Louis Kahn said, “A building must begin with the unmeasurable, must go through measurable means when it is being designed and in the end must be unmeasurable.”

    This is what I was trying to say. The measurable means are inherent to medium considered both as a thing and as a conceptual place. I was not trying to suggest that this in any way detracts from the value of art by “tending towards mediocrity”. It is an absolute necessity, but it is great that you point out that it can produce “plussy” effects. I definitely missed this aspect.

  3. lilengineerthatcould says:

    As is often the case, it is eerie how well topics in this class line up in class(es) I’m teaching. It just so happens that in ece3704, which I have been “guest” teaching the past week, we have been discussing the effects of sampling a continuous time signal (often found out in the “real world”, this is the stuff we care about) into a discrete time signal (necessary when doing any type of calculations on a computer). Effectively the process of sampling maps an infinite space onto a finite interval and so it becomes clear when looking at the math that there will necessarily be something lost in that transformation. Of course, there’s also a bunch of theory involved that can tell us just how much is lost, and just how many samples you need for a given signal in order to gain a “perfect” representation. But even then, while mathematically tractable, there are physical restricts involved with the reconstruction process, namely, to perfectly reconstruct the continuous time signal from its samples one must have knowledge of ALL future samples, clearly not feasible.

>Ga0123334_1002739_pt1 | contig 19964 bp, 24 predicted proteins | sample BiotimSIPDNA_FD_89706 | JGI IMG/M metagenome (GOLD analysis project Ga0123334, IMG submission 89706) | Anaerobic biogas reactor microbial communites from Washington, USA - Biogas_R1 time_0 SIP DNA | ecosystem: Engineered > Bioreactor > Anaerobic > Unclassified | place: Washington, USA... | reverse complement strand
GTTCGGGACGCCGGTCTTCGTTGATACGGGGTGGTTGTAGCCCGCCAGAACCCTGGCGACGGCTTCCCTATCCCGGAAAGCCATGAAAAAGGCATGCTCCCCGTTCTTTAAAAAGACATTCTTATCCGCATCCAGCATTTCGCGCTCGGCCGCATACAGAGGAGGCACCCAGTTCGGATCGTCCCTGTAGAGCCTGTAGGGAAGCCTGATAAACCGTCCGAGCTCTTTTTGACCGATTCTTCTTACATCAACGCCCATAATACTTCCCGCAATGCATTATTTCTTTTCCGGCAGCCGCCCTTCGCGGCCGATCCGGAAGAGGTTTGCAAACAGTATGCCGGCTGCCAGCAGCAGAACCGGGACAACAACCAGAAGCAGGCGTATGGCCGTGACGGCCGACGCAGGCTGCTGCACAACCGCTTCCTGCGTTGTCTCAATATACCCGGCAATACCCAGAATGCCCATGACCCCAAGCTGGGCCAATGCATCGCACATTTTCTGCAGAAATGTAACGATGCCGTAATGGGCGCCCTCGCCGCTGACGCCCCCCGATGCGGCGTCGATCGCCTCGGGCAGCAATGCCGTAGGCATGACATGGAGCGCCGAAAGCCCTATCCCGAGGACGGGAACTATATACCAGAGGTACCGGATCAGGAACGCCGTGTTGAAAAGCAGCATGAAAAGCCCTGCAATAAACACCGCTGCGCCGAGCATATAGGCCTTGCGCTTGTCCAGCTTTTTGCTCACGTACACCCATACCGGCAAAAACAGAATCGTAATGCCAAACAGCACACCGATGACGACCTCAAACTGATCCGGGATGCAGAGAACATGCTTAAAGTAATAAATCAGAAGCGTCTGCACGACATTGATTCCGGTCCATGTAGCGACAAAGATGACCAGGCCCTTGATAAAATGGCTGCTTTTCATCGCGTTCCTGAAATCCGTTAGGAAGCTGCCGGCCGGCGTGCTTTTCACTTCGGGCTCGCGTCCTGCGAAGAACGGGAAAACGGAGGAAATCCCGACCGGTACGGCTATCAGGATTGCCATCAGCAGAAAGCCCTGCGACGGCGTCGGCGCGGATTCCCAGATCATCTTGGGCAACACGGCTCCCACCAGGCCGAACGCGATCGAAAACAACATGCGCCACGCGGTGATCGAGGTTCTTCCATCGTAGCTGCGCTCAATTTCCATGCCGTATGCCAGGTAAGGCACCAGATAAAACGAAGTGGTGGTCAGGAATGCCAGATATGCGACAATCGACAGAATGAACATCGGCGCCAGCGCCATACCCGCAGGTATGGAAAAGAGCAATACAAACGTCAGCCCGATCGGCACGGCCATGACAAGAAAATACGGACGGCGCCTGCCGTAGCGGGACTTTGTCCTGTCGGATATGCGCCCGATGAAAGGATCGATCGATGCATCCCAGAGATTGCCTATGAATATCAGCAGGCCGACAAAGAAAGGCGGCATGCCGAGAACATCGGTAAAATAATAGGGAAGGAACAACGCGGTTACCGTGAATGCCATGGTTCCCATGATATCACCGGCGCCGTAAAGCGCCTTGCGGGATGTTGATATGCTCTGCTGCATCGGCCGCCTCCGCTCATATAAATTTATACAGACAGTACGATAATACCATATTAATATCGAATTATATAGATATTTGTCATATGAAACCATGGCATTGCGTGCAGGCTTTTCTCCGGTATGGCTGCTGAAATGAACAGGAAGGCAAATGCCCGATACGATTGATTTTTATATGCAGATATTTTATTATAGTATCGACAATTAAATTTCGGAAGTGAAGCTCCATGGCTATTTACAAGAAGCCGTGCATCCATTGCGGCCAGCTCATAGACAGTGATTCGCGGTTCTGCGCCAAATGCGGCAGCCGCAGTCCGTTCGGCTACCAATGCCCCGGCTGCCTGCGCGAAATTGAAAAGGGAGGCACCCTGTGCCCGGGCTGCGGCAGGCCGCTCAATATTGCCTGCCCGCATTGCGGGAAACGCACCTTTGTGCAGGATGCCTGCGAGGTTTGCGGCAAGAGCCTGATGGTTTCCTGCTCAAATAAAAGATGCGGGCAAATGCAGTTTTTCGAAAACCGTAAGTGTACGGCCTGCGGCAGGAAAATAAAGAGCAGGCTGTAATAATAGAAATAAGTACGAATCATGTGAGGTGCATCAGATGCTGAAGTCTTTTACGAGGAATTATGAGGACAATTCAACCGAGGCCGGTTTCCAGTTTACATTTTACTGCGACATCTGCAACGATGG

I had never thought of the daily communication we do in the same context, but it is a perfect fit. Every attempt to communicate we are essentially mapping an infinite space (the full range of feelings/thoughts we experience) to a finite interval (limited by the number of words we know, and the rules of grammar), and we hope that the person receiving that lossy, sampled version can reconstruct our original thoughts with some degree of accuracy. As far as I know though, there isn’t any established theory that can tell us just how many words we need to use for any given thought. Does it even make sense to ask that question?